Cross-Market Impact and Technology Adoption in the Sharing Economy
thesisposted on 16.09.2020 by Yijin Kim
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The sharing economy is growing fast, with its global revenue estimated to grow from $14 billion in 2014 to $335 billion by 2025. The growth of the sharing economy has impacted different markets, and its impact is growing larger with technology advancement, which facilitates trade in the sharing economy by improving search, matching, pricing, etc. This dissertation provides insights to these key issues in the sharing economy. The first two chapters examine how the sharing economy affects other traditional industries, in the context of Airbnb and the housing market. In the third chapter, we explore whether and how artificial intelligence
technology leveraged to facilitate transactions benefits players in the sharing economy, in the context of Airbnb’s Smart Pricing algorithm. These researches are enabled by various quantitative methods, including structural modeling, machine learning, and quasi-experimental methods.
The first chapter examines the impact of Airbnb on the local rental housing market. Airbnb provides landlords an alternative opportunity to rent to short-term tourists, potentially causing some property owners to switch away from long-term rental, thereby affecting rental housing supply and affordability. Despite recent government regulations to address this concern, it remains unclear whether and what type of properties are switching. Combining Airbnb and American Housing Survey data, we estimate a structural model of property owners’ decisions and conduct counterfactual analyses to evaluate various regulations. We find that Airbnb mildly cannibalizes long-term rental supply. Cannibalization is concentrated among lower priced and affordable units. Cities where Airbnb is more popular experience a larger reduction in rental supply, but they do not necessarily have a larger percentage of switchers. The counterfactual results suggest that limiting the number of days a property can be listed is a more desirable policy than imposing a linear tax. We propose a
new concave tax and show that it outperforms existing policies in terms of reducing cannibalization, maintaining
market expansion, limiting affordable units from switching, and allowing economically disadvantaged hosts to benefit from Airbnb. Finally, Airbnb and rent control can exacerbate the negative impacts of each other. The second chapter investigates the impact of Airbnb on the real estate market. On the one hand, Airbnb may drive up demand for homes and raise prices. More people can, and are willing to, afford to buy homes as Airbnb serves as an extra income source and helps hosts pay mortgages, and many investors see Airbnb as a real estate investment. On the other hand, Airbnb may decrease demand and price because of the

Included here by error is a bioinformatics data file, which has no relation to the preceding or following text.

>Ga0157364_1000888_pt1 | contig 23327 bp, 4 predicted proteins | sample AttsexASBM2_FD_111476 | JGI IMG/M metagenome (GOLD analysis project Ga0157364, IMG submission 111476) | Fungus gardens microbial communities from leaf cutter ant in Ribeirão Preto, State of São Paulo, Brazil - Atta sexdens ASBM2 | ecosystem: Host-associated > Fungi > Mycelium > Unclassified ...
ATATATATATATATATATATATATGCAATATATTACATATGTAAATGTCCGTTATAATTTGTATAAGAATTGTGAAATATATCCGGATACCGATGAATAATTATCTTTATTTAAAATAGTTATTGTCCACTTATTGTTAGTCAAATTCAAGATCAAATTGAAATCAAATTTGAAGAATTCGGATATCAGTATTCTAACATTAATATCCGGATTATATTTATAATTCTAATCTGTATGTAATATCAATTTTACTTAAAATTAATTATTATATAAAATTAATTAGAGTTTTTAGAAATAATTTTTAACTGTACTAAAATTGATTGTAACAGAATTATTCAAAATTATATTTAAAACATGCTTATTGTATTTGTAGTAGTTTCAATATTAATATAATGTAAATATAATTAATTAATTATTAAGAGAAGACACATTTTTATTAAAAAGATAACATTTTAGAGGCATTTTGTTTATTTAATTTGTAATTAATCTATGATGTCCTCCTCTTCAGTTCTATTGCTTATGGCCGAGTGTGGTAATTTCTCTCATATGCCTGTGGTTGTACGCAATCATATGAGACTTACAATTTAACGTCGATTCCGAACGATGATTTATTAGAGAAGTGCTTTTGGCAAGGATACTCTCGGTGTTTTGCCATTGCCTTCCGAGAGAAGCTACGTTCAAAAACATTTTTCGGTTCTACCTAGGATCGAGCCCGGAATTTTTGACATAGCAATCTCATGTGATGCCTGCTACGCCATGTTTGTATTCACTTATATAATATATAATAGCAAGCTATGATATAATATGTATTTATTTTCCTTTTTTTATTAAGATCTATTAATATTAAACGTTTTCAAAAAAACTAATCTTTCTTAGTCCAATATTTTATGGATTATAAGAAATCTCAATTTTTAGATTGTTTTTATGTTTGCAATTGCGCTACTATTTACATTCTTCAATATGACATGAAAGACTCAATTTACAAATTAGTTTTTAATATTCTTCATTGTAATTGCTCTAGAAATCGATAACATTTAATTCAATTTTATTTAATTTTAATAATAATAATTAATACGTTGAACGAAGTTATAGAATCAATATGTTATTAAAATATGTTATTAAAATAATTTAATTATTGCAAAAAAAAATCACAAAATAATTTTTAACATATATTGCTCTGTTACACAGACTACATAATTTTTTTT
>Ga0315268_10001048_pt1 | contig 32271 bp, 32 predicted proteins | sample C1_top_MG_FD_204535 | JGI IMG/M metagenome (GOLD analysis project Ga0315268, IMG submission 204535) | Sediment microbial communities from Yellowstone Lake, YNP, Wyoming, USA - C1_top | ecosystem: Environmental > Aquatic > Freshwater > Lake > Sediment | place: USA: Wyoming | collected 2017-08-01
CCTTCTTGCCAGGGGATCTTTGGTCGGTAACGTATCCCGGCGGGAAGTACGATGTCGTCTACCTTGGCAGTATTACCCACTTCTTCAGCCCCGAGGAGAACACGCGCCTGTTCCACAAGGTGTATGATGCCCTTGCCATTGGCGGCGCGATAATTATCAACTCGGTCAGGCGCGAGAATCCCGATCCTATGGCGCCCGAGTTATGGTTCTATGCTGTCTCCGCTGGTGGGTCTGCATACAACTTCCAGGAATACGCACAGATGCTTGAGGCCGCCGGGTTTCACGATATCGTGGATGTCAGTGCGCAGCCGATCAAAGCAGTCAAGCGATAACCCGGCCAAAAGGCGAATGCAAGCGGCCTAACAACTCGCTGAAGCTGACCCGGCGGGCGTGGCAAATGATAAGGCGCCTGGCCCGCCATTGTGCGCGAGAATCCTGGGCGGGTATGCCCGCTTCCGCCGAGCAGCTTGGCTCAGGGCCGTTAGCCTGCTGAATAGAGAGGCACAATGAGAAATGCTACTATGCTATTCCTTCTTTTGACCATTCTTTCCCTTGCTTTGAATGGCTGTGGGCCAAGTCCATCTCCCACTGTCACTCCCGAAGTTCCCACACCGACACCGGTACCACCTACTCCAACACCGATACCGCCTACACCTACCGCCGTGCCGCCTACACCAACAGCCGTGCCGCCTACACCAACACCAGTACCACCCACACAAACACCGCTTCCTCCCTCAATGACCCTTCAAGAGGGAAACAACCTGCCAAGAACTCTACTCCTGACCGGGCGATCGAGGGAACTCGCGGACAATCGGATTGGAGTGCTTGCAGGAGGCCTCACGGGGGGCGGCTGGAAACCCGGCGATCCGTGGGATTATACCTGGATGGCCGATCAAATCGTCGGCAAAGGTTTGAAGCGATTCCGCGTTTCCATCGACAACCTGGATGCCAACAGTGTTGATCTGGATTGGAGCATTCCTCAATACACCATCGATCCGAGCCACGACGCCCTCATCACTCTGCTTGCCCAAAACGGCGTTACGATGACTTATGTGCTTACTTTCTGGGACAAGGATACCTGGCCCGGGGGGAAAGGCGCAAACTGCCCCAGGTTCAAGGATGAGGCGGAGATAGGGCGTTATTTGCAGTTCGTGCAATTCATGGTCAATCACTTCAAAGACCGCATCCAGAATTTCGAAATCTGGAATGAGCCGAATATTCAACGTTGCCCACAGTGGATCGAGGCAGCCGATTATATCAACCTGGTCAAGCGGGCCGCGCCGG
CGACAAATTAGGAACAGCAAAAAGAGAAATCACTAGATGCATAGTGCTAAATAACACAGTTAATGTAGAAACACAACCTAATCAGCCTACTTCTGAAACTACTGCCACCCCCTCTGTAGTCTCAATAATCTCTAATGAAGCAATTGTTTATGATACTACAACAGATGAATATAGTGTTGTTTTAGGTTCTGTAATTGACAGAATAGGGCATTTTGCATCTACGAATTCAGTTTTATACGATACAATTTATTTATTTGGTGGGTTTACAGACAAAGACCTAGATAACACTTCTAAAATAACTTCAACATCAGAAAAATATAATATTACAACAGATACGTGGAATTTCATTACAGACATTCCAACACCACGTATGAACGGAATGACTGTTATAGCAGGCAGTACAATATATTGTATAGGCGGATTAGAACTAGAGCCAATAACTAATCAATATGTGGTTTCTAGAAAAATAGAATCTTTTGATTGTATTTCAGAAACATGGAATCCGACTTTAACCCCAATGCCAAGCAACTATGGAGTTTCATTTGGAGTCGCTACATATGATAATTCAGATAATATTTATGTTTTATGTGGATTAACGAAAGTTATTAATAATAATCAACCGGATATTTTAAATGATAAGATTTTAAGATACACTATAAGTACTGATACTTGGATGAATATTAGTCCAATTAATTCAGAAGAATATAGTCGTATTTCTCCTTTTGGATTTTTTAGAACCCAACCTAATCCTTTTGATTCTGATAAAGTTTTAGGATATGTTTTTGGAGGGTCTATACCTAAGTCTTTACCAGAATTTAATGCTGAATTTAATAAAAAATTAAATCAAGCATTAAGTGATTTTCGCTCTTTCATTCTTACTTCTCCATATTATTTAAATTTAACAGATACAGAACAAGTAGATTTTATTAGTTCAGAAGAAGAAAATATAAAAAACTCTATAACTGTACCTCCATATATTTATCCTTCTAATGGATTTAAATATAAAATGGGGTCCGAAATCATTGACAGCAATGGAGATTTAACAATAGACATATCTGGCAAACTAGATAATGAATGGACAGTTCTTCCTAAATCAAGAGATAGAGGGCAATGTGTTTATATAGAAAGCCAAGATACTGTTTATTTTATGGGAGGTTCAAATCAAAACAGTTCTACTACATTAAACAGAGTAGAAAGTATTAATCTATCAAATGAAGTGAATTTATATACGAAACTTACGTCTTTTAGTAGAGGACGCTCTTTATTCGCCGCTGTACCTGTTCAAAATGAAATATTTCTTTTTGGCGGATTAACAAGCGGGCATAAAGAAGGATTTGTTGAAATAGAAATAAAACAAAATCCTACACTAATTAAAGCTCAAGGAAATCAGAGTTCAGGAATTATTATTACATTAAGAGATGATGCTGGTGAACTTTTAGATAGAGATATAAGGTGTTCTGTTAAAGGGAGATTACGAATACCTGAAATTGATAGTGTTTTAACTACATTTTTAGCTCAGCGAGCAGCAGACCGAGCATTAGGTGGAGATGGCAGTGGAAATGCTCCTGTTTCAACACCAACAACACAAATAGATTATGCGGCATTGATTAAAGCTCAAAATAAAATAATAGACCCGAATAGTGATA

negative externality issues such as noise, nuisance, and safety. This chapter examines the direction of the Airbnb’s impact and explores the underlying mechanism. By leveraging the Airbnb listings data and the zip code level and property level real estate transaction data, we perform aggregate and micro level analyses to study the impact on the real estate transaction volume and price. In the zip code level analysis using difference-in-differences approach, we find that the impact of Airbnb on the transaction volume is different across different property types, which motivates the property level analysis. In the property level analysis,
we construct an Airbnb performance measure for each property using machine learning to assess Airbnb’s
impact on the housing price. We find that suitability for entire place listings is associated with the increase in the real estate price, while the price-increasing impact from the suitability for private room listings is dominated by the negative externality impact. The size of the impact differs by housing market conditions, such as real estate supply and owner occupancy. Our findings provide policy implications on where and which Airbnb properties should be regulated to alleviate housing affordability problems. In the third chapter, we examine the societal impact of machine learning deployment in the context of Airbnb’s Smart Pricing algorithm. Based on rich data on lodging demand, Airbnb’s Smart Pricing uses machine learning to provide price suggestions to hosts who have difficulty in pricing due to demand uncertainty. However, hosts face a trade-off from incentive misalignment when deciding whether to use the
algorithm or not. On the one hand, hosts could benefit from the algorithm, as the price recommendations leverage the detailed data that are not available to shots. On the other hand, the algorithm may work in Airbnb’s interest, rather than for hosts’ interest. We study how the algorithm adoption affects hosts’ profit by estimating a structural model of hosts’ pricing and algorithm adoption behavior using the Airbnb listings data. In the model, hosts form beliefs about the algorithmic bias using the price suggestions as a signal, and
make the adoption decision based on their beliefs. The results show that using the algorithm often reduces
hosts’ profit due to algorithmic bias. Providing more correct beliefs about algorithmic bias and more precise signals from the price suggestions reduces the adoption and increases hosts’ profit.
DepartmentTepper School of Business
- Doctor of Philosophy (PhD)